HOW TO ACCELERATE YOUR CHILD'S LEARNING DURING COVID-19
While the COVID-19 pandemic has disrupted regular classroom learning, this might be the best learning time for your kids. A lot of parents are worried about their children missing out on crucial learning during this pandemic. At the same time, I believe that the homeschooling opportunity that COVID-19 has provided is the best opportunity to accelerate your child’s learning because you have so much time with them at home. You’re in complete control of their education.
Obviously, there will be many issues, concerns, and fears, especially with the online learning system that has been adopted in many parts of the country. Online learning is different from the type of physical learning that they used to do before the outbreak of the COVID-19 pandemic. To address this, it is important that we look at some of the common pitfalls, problems, and other everyday things I have seen in my many years as an online coach. These are important things that you might not be aware of. Hopefully, you find this insightful.
The first thing that I want to start off with is a funny picture of a 31-year-old parent homeschooling her kids for the last five days. It’s pretty funny because coaching kids at home is a challenging process. Committed parents who send their children to multiple coaching centers and still do a lot of work with them at home will confirm that it is a very tiring but rewarding process at the end. To ease your work, you have to ensure that you have a very great system at home. If you cannot control your kids well, they are going to go crazy. One of the many questions that I’ve gotten lately is parents asking whether they should stick to school programs alone. It would be best to stop relying on the school programs alone because the school system can barely teach in a physical setting. What makes you think that they’re going to be any better online?
Online learning platforms like Zoom, Skype, and Google classroom are very distractive to kids. The kids are not able to concentrate when they’re able to see each other and play around. As a parent, you must supervise and delegate your child’s learning process every single day. If your kid is learning online using a laptop, I would suggest having the laptop screen facing your direction all the time so that they don’t wander off to distractive sites while studying.
As your child is learning online, you can also use tools like self-control, an app for Mac to block and prevent them from browsing on sites like YouTube or Facebook while studying. That’s something that I would recommend all parents to get because kids just don’t have that self-control, and sometimes you can’t really control what they’re doing on the computer anyway. You can also use a tool called pomodoro to restrict access to the websites they can browse through while maybe searching up for meanings of complex words like Wikipedia. Sitting in front of a computer for a very long time can cause eye strain and eye damage. You need to use a flux tool to reduce eye strain, especially if you can be sitting in front of a computer screen for many hours.
There is absolutely no point having your child in front of the computer screen for six hours doing absolutely no work or pretending to do some work. Allow your kids to relax and play too. Studying for long hours without rest does not make them productive. If you can just do three hours of work or even two hours of effective work, it’s a lot better than having them sitting in front of a computer screen on Google Classroom, which is largely a waste of time. Set up a learning schedule, probably three hours a day, and spend the rest of the time to help them develop a passion for learning.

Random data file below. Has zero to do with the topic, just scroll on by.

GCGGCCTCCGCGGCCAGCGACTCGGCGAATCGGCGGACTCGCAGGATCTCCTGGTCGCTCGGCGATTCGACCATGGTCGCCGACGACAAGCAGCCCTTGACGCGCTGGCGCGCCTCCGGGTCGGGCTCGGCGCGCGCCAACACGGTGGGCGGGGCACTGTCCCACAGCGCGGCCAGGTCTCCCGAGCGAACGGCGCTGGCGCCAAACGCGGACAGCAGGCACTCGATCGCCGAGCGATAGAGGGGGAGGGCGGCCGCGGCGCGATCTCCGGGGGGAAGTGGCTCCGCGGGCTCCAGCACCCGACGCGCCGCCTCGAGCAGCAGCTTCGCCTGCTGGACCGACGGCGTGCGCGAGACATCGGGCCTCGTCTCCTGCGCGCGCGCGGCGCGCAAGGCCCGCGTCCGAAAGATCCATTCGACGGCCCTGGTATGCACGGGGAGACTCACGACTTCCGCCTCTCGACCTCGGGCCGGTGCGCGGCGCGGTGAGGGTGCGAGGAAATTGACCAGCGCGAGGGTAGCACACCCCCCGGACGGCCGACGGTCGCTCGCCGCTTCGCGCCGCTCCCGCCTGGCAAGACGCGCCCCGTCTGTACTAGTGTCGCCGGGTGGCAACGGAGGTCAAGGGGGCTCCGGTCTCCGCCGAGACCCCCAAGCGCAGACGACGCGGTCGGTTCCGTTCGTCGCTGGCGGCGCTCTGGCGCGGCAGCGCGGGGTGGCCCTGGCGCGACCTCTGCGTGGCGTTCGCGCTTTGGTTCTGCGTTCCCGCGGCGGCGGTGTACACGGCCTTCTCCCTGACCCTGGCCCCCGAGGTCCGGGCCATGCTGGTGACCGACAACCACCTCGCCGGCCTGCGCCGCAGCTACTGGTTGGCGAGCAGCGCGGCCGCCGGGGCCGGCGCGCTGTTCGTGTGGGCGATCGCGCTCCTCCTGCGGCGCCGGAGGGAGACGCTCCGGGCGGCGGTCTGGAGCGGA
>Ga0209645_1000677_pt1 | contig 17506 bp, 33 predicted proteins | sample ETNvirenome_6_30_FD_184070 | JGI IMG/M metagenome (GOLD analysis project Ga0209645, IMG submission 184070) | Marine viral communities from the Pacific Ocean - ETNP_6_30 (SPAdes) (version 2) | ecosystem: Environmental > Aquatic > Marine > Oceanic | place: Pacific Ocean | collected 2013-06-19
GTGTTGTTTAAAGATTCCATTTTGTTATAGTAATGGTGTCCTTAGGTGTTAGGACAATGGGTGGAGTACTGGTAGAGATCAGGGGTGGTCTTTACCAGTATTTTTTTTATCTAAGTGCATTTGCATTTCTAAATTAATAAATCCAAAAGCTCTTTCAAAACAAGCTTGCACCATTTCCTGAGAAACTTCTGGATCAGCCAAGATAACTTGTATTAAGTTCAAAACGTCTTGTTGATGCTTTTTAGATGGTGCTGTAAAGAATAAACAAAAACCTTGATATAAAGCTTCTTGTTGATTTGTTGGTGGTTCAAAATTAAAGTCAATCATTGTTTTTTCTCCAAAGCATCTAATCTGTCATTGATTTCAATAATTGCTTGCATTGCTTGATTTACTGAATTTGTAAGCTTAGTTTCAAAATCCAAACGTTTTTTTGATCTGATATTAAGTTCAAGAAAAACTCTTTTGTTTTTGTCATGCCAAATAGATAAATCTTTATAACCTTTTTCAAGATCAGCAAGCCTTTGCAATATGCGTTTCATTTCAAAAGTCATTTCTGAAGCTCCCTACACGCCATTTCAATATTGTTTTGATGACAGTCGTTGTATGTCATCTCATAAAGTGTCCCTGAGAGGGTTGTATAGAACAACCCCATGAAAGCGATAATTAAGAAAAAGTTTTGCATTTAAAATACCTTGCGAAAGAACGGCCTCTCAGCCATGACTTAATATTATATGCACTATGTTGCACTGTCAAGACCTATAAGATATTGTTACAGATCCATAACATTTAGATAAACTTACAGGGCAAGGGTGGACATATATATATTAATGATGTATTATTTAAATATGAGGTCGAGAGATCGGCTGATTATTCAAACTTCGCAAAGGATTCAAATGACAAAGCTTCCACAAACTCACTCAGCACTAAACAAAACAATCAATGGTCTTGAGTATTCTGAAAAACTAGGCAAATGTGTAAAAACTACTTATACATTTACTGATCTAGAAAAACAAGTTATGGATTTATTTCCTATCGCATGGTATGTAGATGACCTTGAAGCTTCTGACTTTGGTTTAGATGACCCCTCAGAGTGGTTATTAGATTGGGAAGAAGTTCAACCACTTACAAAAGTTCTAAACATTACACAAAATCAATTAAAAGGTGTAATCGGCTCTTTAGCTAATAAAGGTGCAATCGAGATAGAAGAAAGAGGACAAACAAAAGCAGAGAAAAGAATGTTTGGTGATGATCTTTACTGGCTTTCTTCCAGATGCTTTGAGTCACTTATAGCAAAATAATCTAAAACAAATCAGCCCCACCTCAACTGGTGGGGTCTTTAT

You also need to find the right learning resources for them. There are a couple of different web websites such as selected, selective schools, tests calm, raidtheory.org, public 365, Khan Academy, and mathematics where you can find the learning materials at an affordable price. Like the mathematics website charges $50 a month. They can also read books and watch documentaries to improve their reading, vocab, and writing skills. Kids nowadays are visual learners and have very low attention spans. By watching documentary topics, they are interested in on Netflix and by reading splash narratives, they can learn a whole bunch of specific topics. Igniting a child’s passion for learning complex subjects, such as documentaries on crime or economics, will push a child so much farther than anything they are taught at regular school programs.
In terms of books, I would recommend that you start off with Harry Potter. Harry Potter is generally the most accessible because you can watch the movie and read the book at the same time. But the biggest problem with reading books is that you can’t really test whether the kids actually understand the books they read. Other books they can read are Great Gatsby and Mice and Men.
Some kids are lazy readers. They can read many books passively without understanding anything. As a parent, you should test the kid by asking them to narrate a chapter. A good way of doing this is by asking them to write a chapter summary. If they do not understand what they read, they should be reading easy books. If they find it difficult to know what they are reading because of difficult words, they can use helpful tools like vocabulary.com. to look up the meaning of those words.
The COVID-19 pandemic might have disrupted the usual classroom routine, but it has exposed beneficial online technologies where children can learn beyond the school curriculum. Therefore, parents should take advantage of this COVID-19 break to prepare their kids well for the selective schools exam. Only patient and dedicated and parents will be able to implement these strategies.